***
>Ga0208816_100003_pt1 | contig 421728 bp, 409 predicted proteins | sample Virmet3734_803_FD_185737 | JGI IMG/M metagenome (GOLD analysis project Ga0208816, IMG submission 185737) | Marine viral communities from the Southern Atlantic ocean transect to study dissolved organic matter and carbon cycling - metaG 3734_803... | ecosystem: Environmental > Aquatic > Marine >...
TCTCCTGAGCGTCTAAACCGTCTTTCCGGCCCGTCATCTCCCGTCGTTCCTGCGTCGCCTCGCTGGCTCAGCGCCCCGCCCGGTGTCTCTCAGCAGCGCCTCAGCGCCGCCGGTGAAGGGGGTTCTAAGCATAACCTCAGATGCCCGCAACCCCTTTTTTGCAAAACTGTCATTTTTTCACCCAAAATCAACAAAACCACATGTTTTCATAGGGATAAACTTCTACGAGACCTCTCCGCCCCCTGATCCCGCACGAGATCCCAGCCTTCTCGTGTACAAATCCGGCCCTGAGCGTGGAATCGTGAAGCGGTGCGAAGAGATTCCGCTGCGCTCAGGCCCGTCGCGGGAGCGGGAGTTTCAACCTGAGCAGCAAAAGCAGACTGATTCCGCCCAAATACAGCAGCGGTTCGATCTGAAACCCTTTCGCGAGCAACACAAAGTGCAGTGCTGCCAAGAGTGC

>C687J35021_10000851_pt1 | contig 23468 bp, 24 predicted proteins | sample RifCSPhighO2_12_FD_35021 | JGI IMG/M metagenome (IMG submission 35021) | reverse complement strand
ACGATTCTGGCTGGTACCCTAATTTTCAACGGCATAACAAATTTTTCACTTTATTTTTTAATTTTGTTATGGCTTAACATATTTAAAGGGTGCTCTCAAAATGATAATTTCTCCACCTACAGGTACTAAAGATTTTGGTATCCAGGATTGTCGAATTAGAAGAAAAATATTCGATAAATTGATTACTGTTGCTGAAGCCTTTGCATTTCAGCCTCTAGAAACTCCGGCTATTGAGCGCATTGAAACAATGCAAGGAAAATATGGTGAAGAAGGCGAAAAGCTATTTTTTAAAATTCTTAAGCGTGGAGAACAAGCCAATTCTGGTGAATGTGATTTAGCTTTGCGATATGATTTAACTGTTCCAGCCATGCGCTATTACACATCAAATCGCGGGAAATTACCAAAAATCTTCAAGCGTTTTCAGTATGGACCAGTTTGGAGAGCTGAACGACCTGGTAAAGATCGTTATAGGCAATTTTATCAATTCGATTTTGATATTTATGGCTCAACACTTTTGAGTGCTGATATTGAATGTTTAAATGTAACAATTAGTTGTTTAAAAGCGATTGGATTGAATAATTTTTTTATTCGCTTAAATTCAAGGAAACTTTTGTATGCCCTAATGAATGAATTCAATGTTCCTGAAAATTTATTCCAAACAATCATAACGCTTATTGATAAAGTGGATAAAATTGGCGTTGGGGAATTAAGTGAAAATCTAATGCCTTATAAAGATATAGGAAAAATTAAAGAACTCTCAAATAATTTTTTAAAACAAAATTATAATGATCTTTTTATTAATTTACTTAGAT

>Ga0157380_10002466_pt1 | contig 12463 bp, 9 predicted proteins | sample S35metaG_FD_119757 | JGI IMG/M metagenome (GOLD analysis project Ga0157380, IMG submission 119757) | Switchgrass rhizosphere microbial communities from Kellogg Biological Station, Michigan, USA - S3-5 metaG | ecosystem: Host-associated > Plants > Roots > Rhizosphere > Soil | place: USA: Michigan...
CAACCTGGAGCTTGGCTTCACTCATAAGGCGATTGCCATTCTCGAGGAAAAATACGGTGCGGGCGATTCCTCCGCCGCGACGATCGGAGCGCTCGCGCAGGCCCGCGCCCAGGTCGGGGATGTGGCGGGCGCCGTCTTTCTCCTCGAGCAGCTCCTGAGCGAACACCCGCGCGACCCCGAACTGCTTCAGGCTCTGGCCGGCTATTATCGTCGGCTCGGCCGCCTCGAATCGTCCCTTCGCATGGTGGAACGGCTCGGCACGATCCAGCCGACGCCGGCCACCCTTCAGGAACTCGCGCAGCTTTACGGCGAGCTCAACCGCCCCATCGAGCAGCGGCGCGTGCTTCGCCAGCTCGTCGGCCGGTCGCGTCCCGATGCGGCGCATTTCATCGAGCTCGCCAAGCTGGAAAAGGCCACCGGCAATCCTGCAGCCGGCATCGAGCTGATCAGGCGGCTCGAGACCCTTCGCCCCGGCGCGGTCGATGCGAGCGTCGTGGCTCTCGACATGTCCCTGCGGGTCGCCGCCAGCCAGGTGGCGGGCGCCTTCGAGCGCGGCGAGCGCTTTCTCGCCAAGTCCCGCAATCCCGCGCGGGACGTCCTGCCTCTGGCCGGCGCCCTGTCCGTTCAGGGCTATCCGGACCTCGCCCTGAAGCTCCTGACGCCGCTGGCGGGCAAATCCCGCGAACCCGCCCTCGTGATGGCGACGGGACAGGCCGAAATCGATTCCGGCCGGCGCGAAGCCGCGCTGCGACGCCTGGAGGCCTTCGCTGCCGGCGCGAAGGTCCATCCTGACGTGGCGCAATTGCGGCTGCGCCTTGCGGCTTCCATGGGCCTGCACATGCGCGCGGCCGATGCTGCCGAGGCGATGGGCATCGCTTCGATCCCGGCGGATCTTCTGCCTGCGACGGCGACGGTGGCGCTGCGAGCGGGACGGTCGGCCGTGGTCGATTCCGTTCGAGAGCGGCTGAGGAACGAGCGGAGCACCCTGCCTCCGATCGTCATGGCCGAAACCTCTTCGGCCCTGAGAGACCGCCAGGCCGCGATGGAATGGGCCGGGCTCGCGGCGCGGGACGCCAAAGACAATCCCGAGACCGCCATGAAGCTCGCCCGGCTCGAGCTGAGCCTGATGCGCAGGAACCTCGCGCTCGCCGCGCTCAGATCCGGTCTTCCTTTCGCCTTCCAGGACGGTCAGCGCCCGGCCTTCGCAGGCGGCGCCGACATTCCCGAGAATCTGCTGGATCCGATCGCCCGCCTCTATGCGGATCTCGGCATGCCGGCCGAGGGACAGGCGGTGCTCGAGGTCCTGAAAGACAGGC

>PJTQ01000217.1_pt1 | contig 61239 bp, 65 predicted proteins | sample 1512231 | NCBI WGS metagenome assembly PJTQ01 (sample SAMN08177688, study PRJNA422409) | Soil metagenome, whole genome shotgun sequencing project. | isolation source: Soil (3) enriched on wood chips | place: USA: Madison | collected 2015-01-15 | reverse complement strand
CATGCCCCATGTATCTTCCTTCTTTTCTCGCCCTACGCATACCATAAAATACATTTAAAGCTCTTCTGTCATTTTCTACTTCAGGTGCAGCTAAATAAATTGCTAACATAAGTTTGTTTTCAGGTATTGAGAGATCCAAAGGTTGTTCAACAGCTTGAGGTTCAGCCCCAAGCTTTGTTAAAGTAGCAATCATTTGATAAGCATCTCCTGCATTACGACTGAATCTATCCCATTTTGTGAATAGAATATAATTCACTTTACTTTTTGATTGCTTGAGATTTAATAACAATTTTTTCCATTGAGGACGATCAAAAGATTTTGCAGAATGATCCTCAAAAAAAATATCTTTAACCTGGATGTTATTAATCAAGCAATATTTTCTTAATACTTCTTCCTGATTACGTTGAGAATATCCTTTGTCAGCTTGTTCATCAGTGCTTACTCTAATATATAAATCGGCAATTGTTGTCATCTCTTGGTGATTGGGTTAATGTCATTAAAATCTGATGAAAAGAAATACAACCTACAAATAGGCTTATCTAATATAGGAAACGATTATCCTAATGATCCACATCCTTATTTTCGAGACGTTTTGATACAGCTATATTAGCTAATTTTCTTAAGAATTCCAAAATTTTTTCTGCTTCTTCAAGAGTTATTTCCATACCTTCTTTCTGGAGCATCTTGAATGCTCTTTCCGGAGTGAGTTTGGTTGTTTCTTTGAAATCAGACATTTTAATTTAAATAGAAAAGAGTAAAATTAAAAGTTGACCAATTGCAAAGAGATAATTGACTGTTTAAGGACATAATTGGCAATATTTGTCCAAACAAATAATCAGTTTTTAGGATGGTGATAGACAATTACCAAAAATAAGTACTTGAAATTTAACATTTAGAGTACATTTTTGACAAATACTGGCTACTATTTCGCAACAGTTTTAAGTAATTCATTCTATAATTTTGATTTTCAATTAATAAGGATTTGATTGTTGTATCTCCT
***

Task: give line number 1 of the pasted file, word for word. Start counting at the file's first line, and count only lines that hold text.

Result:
>Ga0208816_100003_pt1 | contig 421728 bp, 409 predicted proteins | sample Virmet3734_803_FD_185737 | JGI IMG/M metagenome (GOLD analysis project Ga0208816, IMG submission 185737) | Marine viral communities from the Southern Atlantic ocean transect to study dissolved organic matter and carbon cycling - metaG 3734_803... | ecosystem: Environmental > Aquatic > Marine >...